Marceline is a Holocaust survivor in a relationship with a younger student, a relationship that isn’t going particularly well. They have been involved with a group protesting the war in Algiers (a hot button issue during the summer of 1960, chronicled in the film). She is both an interviewer and a subject of study herself (especially with regard to her unhappy romantic relationship).
Mary Lou is an Italian working in Paris in an ill paying job. She lives in an unheated attic, and at times seems almost suicidal. If by the end of the film she seems in a better place, it is the result of a new happy relationship, rather than anything that happens in the film. Her interaction with the rest of the interviewees is very limited. Moreover the film doesn’t mention the fact that she was now working in the offices of the Cahiers du cinema where she met the new unnamed boyfriend.
To many viewers, some of the most famous scenes in the movie involving these characters, including Marceline’s stroll through the place de la Concorde where she recalls something of her life in the concentration camps, Angelo’s conversation
with the African student, and Mary Lou’s despairing descriptions of her life, seem sincere because these people are consciously emoting for the camera. The film illustrates the paradox that reality can often appear insincere, and sincerity appear to be artifice. One has to ask to what extent the people in the film are being true to themselves, to what extent they are playing the versions of themselves they want the audience to see, preparing the “faces to meet the faces that you meet,” as the poet would have it.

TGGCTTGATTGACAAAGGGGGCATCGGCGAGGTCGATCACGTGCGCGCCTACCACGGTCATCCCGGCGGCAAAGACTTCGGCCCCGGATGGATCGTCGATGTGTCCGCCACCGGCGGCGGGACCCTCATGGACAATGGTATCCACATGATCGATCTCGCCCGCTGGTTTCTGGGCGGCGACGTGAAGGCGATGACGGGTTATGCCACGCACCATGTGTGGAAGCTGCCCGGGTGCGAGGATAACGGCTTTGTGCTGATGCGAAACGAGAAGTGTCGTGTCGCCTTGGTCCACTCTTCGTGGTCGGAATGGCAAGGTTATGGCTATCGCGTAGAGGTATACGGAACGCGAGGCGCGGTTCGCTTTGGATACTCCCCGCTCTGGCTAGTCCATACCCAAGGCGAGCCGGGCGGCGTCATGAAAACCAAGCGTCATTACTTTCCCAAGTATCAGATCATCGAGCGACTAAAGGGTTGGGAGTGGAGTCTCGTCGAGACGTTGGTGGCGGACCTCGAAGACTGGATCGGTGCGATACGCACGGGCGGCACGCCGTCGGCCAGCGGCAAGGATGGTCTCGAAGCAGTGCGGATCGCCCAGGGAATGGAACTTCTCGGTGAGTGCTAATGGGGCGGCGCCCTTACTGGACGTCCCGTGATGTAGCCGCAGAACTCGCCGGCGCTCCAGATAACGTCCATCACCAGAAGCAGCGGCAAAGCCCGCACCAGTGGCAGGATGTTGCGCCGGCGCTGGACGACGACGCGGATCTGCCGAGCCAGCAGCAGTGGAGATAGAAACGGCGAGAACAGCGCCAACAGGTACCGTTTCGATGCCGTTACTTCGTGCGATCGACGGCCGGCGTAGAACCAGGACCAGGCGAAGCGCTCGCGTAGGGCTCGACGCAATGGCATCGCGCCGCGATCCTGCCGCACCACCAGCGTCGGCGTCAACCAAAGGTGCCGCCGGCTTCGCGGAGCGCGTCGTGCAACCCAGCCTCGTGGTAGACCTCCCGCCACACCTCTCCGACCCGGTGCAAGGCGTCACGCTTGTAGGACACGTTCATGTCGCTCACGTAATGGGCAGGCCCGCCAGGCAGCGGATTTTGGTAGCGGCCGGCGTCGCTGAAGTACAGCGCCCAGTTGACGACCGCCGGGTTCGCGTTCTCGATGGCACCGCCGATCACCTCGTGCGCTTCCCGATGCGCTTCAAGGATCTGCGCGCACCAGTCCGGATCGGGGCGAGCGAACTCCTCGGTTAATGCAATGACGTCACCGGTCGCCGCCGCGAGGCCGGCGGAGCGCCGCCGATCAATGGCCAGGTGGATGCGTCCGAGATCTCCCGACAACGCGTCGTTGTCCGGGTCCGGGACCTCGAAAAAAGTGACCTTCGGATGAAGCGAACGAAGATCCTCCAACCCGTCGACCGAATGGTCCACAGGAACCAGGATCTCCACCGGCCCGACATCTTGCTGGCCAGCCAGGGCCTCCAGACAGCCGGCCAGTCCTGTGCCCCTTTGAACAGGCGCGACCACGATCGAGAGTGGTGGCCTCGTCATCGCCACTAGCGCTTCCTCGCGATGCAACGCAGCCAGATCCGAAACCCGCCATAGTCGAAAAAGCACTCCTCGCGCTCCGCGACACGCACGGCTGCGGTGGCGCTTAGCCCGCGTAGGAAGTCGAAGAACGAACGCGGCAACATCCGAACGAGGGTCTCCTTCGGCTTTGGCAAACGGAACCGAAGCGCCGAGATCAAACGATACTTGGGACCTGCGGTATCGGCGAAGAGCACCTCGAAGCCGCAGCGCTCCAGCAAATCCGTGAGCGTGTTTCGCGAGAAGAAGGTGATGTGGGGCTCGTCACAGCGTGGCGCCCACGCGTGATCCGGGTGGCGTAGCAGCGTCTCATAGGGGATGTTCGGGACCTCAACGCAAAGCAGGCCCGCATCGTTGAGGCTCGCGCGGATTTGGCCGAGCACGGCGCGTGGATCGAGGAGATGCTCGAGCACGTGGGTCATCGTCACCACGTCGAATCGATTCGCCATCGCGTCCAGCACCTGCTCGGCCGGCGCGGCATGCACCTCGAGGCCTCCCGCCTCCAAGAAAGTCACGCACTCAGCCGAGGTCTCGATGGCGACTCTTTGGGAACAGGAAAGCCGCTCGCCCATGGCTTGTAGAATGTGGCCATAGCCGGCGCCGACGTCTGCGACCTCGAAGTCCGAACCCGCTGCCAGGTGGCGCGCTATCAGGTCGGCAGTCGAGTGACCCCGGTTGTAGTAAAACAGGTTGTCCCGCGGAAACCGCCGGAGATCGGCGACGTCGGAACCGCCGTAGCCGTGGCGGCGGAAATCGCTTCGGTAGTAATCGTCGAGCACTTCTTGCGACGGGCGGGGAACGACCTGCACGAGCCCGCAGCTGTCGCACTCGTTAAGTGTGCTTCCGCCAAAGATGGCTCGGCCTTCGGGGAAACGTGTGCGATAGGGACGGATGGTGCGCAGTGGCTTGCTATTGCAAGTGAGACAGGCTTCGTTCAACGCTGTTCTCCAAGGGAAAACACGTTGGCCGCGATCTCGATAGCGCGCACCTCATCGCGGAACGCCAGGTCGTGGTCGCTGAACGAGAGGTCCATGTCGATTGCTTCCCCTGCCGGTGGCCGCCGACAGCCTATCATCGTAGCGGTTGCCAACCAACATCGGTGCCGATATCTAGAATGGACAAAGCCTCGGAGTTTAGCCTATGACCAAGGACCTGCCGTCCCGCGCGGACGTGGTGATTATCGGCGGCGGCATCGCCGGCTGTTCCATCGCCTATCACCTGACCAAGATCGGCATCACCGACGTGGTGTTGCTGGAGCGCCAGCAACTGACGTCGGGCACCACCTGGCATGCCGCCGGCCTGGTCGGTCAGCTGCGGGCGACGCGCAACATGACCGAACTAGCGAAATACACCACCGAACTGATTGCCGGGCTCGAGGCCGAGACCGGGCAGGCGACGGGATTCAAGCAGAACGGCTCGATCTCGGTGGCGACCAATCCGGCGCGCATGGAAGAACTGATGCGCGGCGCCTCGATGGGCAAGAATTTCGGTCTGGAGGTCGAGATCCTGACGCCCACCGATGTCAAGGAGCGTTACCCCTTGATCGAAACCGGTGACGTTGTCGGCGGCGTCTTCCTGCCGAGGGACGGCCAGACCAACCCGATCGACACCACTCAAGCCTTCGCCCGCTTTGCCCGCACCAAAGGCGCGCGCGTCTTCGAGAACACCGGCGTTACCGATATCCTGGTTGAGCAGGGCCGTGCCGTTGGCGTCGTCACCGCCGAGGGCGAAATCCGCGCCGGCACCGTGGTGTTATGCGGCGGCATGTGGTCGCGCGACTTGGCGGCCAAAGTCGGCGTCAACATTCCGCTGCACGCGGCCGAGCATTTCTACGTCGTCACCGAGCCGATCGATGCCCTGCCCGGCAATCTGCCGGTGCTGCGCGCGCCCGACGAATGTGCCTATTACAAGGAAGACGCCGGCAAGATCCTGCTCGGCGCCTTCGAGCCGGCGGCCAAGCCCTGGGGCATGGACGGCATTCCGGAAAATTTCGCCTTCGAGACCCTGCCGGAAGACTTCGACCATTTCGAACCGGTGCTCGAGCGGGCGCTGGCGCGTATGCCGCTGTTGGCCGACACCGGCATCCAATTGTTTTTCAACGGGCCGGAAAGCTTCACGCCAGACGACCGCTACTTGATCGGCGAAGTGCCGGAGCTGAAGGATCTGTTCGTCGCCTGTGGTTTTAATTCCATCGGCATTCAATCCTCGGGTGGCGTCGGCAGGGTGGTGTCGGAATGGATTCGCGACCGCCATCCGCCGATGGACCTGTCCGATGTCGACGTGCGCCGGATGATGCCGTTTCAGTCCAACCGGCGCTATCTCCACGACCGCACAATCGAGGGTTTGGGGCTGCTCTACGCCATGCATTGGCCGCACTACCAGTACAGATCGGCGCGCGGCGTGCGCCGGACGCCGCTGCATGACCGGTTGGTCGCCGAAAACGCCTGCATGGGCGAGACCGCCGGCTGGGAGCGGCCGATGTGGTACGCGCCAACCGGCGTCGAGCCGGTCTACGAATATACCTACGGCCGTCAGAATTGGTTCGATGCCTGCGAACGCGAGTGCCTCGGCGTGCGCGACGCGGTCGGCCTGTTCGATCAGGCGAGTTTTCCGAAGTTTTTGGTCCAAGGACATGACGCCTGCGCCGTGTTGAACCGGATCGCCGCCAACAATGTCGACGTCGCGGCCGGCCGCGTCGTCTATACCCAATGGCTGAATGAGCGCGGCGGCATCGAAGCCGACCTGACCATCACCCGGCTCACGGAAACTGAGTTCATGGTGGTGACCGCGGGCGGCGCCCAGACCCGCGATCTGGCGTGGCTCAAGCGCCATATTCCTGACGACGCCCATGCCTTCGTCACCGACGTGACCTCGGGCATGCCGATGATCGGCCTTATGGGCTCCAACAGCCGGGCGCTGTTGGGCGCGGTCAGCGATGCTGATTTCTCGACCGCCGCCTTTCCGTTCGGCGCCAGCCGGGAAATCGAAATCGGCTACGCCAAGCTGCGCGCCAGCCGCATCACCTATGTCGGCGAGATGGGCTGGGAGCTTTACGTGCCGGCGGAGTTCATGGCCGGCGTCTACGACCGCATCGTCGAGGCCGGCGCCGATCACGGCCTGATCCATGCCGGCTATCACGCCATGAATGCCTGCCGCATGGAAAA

Indeed there is a sense that the very act of making a film negates the “reality” of what is filmed. At best, it is reality as shaped by the artist to create the impression of truth to life. After all, Rouch and Morin didn’t simply turn on a camera and present the results. They shot multiple takes. They edited from what they filmed. They presented their vision. Even as they, themselves, appear in the film, they present themselves as they want to be seen. And in the famous ending in which after their walk through a museum discussing their feelings about what they’ve done, the film's failures and successes, and Morin leaves Rouch on the street with the somewhat cryptic comment: “nous sommes dans le bain,” often translated as “we’re in trouble,” but newly translated in the Criterion version as “we’re in it,” the suggestion is that they have fallen short of the objective truth they were after.